By Derek Moore
Explaining the New HiPOS Conservative Short Iron Condor Trade
Don’t let the name confuse you!
An ‘Iron Condor’ is simply a combination of a short call spread above the market and a short put spread below the market. When you hold both of those positions simultaneously, the profit and loss graph resembles a flying condor bird. Now that we have passed the naming convention, let’s get into the details a bit.
HiPOS is about selling volatility premium via short spreads.
We sell premium and look for it to eventually erode to zero by expiration day to realize a full profit.
This time we sold premium on both sides of the market. The February 9th expiration date was chosen with a target profit of about 1.2%. Given we have a market holiday Monday, that leaves 21 trading days remaining after the closing bell today.
The reason for establishing positions on both sides of the market is that both sides qualified under our strict rules for entry.
Since the market can’t be in two places at once, the risk doesn’t increase while the total premium collected wound up being more thus raising the target potential profit.
Reviewing the HiPOS Graph
This graph may look a little different in that there are two purple curved lines.
With trades above and below the market, the curve (if you tilt your head to the left) resembles a bell curve. You also notice the short 5100 call strike above the market represented by the orange dotted line and the short put strike 4225 below the market with its own dotted line. One way to look at the graph is ideally the price of the underlying S&P 500 Index remains not only between the dotted lines, but as close to the middle of the purple curve as possible.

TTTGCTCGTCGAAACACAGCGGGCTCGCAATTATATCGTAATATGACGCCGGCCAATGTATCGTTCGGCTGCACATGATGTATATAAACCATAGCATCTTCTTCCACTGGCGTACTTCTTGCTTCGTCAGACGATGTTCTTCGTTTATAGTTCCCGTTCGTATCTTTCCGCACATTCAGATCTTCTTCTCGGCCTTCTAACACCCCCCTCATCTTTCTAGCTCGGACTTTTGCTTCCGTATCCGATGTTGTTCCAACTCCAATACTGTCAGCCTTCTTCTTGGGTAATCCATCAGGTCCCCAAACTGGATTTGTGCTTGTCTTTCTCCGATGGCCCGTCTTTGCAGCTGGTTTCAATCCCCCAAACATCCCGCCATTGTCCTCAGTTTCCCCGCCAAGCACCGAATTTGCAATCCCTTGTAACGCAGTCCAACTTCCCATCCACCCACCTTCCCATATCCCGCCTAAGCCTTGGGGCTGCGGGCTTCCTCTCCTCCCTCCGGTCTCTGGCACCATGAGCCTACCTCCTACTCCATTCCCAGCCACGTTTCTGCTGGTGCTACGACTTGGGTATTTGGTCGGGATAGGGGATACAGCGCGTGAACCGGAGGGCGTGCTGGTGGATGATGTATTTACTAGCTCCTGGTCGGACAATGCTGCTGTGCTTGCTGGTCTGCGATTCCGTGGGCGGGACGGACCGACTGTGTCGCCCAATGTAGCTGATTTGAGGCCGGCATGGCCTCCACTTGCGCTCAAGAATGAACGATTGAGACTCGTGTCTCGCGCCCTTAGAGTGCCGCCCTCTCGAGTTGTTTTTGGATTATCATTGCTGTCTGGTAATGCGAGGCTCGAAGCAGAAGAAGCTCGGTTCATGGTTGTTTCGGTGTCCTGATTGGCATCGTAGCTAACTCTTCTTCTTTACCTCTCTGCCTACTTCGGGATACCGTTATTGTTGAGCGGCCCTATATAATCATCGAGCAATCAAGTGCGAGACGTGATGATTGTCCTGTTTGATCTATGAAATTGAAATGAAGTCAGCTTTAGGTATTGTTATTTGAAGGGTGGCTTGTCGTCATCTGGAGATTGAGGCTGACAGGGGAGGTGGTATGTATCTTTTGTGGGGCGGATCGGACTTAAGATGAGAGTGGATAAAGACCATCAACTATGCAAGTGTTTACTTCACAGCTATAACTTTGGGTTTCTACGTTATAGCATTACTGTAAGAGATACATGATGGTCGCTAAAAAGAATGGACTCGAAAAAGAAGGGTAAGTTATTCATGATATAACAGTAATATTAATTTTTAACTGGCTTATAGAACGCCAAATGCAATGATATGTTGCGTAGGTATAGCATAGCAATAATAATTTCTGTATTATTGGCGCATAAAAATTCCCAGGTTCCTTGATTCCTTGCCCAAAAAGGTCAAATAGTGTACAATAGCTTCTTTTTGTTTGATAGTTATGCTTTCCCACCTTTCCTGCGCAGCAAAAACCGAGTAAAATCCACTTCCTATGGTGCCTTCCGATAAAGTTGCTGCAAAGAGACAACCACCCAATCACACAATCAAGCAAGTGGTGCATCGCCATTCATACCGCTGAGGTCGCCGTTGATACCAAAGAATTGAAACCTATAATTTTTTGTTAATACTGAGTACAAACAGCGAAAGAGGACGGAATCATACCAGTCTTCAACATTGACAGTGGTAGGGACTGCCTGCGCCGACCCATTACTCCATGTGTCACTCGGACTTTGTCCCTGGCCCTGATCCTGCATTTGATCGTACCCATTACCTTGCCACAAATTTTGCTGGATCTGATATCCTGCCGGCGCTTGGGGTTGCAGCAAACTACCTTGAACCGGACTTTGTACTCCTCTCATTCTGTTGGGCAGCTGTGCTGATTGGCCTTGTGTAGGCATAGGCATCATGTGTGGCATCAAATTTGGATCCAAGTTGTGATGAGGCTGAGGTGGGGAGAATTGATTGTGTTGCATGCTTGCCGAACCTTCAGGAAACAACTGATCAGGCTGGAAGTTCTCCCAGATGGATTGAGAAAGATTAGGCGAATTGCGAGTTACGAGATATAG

If price were to deviate above or below the curve, ZEGA’s traders may decide to take a more defensive posture to further manage risk.
As time ticks by towards the February 9th expiration date those curves move further up and to the right (short call spread) and down and to the right (short put spread).
This is representative of how time decay, which is a positive for premium sellers, helps to erode the time premium and lesson probabilities of the market getting to one of the short strikes.
What Are You Rooting For?
Well, I kind of gave it away but sideways price action.
This would keep the underlying price well between the purple curve and short strikes while letting time decay do its thing. As we mention each time we have a new trade, the underlying market can go sideways, up or down, so long as it doesn’t move too far too fast against one of the sides of the trade.
Having a short iron condor trade on can make rooting a little more complicated but the same principles apply.
We’ll be back with more updates as the trade progresses. As always feel free to reach out to a member of the ZEGA team with any questions.
Now for the Particulars:
- Index: S&P 500 Index
- Position type: Short Iron Condor
- Short call strike: 5100
- Long call strike: 5150
- Short put strike: 4225
- Long put strike: 4175
- Call Spread Risk (prob. ITM): ~ 2% at time of entry
- Put Spread Risk (prob. ITM): ~ 1% at time of entry
- Targeted total return: ~1.2%
- Distance Put Strike OTM: ~11.5% at time of entry
- Distance Call Strike OTM: ~6.8% at time of entry
- Expiration: February 9th, or 21 trading days until expiration